> Don't forget to add error checking where needed.


    I seriously think the realloc method is better in terms of portability.
    It will also then cope with any non-seekable stream, such as named pipes
    on systems that support such things.
    --
    Flash Gordon
    Living in interesting times.
    Although my email address says spam, it is real and I read it.
     
    Flash Gordon, Jan 24, 2006
    #5
  6. John Smith

    Jordan Abel Guest

    On 2006-01-24, Flash Gordon <> wrote:
    > Ico wrote:
    >> John Smith <> wrote:
    >>> I want to read data from a file and assign it to a dynamically
    >>> allocated array. I don't know the number of data in advance. My
    >>> approach has been to read the file twice, the first time to
    >>> determine its size, the second for the actual assignment. Is
    >>> there a more efficient way?

    >>
    >> Open the file with fopen(), seek to the end with fseek(),

    >
    > To quote from the standard, "A binary stream need not
    > meaningfully support fseek calls with a whence value of SEEK_END." So
    > that part of your suggestion is not portable if this is a binary file.


    does a text stream need to? you can't seek at all on stdout/stdin on
    some implementations

    >
    > > get the
    >> current position with ftell().

    >
    > The, quoting from the section of the standard defining ftell we have,
    > "For a text stream, its file position indicator contains unspecified
    > information, usable by the fseek..." so on a text stream it may not be
    > the file size, it is just some number fseek can use.
    >
    > > This position is the size of the file.

    >
    > So your suggestion is not guaranteed to work for either binary or text
    > streams.
    >
    >> Allocate the buffer, go back to the beginning of the file with rewind()
    >> or fseek(), and use fread() to read the file into the buffer.
    >> Don't forget to add error checking where needed.

    >
    > I seriously think the realloc method is better in terms of portability.
    > It will also then cope with any non-seekable stream, such as named pipes
    > on systems that support such things.
     
    Jordan Abel, Jan 24, 2006
    #6
  7. John Smith

    Flash Gordon Guest

    Jordan Abel wrote:
    > On 2006-01-24, Flash Gordon <> wrote:
    >> Ico wrote:
    >>> John Smith <> wrote:
    >>>> I want to read data from a file and assign it to a dynamically
    >>>> allocated array. I don't know the number of data in advance. My
    >>>> approach has been to read the file twice, the first time to
    >>>> determine its size, the second for the actual assignment. Is
    >>>> there a more efficient way?
    >>> Open the file with fopen(), seek to the end with fseek(),

    >> To quote from the standard, "A binary stream need not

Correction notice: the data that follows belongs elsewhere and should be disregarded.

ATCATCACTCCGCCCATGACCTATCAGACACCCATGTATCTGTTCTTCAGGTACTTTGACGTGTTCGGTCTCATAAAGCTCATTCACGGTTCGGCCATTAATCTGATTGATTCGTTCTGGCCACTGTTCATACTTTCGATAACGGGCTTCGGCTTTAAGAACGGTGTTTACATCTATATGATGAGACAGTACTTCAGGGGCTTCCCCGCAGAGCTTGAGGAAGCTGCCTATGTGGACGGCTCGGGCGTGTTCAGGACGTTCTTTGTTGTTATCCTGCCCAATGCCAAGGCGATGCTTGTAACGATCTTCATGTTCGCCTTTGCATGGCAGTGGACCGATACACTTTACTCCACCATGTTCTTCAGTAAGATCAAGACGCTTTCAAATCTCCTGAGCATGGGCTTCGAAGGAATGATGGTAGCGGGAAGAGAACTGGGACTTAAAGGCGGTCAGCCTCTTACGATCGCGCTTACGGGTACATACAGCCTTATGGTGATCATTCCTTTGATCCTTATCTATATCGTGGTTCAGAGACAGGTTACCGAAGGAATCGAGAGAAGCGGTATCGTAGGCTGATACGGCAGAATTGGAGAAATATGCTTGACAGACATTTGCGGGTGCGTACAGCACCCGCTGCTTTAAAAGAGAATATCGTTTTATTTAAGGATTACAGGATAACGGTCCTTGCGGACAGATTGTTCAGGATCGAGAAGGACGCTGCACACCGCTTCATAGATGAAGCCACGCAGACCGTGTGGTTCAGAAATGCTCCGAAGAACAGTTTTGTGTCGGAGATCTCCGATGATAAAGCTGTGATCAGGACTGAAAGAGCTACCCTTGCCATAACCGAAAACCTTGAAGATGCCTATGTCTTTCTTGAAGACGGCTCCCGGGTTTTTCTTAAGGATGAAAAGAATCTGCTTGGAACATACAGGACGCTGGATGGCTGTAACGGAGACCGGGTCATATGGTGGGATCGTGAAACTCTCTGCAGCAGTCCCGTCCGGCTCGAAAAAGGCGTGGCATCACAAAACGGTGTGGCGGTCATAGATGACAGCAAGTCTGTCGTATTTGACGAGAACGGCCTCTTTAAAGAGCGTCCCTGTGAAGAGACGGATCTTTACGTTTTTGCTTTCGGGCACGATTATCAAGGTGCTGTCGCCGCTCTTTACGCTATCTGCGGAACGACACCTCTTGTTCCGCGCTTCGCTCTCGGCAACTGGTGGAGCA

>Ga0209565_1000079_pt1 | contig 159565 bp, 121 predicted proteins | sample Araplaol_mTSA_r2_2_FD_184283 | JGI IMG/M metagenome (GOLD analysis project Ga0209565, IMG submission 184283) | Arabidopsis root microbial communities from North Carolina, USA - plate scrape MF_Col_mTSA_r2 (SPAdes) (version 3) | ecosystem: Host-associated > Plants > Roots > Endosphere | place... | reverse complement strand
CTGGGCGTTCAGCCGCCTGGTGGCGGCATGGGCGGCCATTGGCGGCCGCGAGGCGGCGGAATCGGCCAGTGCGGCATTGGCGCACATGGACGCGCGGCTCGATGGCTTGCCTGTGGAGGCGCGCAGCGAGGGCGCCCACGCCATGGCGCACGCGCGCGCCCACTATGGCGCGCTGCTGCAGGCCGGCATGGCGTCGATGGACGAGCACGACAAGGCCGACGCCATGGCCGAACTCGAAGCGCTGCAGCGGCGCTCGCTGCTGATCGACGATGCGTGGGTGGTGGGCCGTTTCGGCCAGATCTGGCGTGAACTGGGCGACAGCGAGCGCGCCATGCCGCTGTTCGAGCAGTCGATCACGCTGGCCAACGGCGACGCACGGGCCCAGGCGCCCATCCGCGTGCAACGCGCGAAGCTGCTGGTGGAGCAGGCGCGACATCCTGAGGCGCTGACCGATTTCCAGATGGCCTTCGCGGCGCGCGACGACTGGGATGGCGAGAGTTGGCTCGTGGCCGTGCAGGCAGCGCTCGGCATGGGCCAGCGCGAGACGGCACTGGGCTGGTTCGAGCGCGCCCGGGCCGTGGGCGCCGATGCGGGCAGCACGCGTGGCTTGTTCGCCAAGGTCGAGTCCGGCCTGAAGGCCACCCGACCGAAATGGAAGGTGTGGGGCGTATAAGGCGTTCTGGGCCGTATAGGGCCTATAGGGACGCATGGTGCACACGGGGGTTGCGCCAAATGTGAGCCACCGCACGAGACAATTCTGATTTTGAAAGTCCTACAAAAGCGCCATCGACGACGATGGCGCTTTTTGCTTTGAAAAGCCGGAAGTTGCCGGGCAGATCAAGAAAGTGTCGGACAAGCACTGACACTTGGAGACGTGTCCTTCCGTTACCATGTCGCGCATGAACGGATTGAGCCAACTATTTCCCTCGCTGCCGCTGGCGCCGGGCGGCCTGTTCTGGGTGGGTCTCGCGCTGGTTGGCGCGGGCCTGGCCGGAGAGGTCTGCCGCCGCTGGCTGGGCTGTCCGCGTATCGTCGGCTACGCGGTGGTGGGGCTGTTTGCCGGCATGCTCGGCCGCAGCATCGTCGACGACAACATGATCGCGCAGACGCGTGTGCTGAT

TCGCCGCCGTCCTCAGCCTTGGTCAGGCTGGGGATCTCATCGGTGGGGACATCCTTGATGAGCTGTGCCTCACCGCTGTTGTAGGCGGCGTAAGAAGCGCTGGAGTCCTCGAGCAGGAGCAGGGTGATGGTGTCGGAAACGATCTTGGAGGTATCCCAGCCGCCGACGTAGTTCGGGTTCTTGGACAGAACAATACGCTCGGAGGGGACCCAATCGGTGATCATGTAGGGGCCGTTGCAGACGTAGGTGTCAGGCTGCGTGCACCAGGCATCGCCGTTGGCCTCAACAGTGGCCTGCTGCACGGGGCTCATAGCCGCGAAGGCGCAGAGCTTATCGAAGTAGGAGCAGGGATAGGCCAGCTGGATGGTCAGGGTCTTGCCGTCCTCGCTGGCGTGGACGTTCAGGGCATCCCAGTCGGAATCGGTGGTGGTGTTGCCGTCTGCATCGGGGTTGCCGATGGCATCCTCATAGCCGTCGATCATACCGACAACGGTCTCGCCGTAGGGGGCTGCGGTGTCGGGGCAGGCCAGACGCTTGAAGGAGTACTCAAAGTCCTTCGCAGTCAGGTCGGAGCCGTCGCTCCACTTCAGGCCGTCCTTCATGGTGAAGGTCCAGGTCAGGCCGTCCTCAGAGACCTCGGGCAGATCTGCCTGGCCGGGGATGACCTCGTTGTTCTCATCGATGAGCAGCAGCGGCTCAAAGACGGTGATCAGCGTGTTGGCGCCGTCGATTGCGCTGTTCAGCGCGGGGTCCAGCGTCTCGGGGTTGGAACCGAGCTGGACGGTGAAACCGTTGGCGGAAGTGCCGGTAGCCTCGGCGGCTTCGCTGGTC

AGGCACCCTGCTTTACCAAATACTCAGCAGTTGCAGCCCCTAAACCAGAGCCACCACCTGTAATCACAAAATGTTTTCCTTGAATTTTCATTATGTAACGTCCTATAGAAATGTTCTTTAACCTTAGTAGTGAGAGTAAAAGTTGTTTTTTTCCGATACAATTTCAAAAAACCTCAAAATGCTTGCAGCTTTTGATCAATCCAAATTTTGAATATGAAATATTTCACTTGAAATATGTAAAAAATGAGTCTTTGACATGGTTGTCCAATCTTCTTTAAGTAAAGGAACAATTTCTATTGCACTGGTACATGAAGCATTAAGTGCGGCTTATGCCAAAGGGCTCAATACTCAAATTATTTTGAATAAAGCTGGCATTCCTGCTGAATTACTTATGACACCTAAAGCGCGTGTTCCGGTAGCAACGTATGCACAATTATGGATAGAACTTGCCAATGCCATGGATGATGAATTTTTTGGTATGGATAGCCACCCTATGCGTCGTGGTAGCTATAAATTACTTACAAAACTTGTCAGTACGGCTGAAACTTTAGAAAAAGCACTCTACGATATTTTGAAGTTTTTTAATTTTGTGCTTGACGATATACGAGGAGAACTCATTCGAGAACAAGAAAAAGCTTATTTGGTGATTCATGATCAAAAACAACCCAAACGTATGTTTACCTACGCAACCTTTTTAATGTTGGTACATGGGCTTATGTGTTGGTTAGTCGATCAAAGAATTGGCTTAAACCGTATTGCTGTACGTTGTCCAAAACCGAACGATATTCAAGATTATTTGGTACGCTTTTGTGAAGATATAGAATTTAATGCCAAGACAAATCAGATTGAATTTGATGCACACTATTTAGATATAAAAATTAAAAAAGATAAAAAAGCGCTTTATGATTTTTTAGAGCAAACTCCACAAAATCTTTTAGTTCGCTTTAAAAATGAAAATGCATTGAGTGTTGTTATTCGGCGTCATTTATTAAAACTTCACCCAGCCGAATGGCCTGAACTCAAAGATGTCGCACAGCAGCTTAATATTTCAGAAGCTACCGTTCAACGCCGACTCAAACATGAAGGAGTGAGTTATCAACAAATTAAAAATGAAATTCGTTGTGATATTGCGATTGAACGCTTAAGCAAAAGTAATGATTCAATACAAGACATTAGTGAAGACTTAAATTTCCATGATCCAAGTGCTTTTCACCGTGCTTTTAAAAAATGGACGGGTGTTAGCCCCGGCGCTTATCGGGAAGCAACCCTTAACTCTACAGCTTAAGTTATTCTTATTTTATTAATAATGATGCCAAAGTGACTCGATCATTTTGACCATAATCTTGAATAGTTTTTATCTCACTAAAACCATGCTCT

>> meaningfully support fseek calls with a whence value of SEEK_END." So
    >> that part of your suggestion is not portable if this is a binary file.

    >
    > does a text stream need to? you can't seek at all on stdout/stdin on
    > some implementations


    <snip>

    The call is allowed to fail, as with any library call, and is likely to
    fail if used on stdio/stdout. However, the quote I gave reads to me that
    even if a binary stream is seekable you can't rely on being able to seek
    to its end.

    There have been several discussions on here about finding a files size
    where all this has been mentioned before. I was just pointing out two
    parts of the standard which explicitly make what was suggested non-portable.
    --
    Flash Gordon
    Living in interesting times.
    Although my email address says spam, it is real and I read it.
     
    Flash Gordon, Jan 25, 2006
    #7
  8. John Smith

    Ico Guest

    Flash Gordon <> wrote:
    > Ico wrote:
    >> John Smith <> wrote:
    >>> I want to read data from a file and assign it to a dynamically
    >>> allocated array. I don't know the number of data in advance. My
    >>> approach has been to read the file twice, the first time to
    >>> determine its size, the second for the actual assignment. Is
    >>> there a more efficient way?

    >>
    >> Open the file with fopen(), seek to the end with fseek(),

    >
    > To quote from the standard, "A binary stream need not
    > meaningfully support fseek calls with a whence value of SEEK_END." So
    > that part of your suggestion is not portable if this is a binary file.


    I wasn't aware of that.

    >> get the current position with ftell().

    >
    > The, quoting from the section of the standard defining ftell we have,
    > "For a text stream, its file position indicator contains unspecified
    > information, usable by the fseek..." so on a text stream it may not be
    > the file size, it is just some number fseek can use.


    And didn't know that either.

    Thanks for pointing that out, yet another educational moment for me on
    c.l.c.


    --
    :wq
    ^X^Cy^K^X^C^C^C^C
     
    Ico, Jan 25, 2006
    #8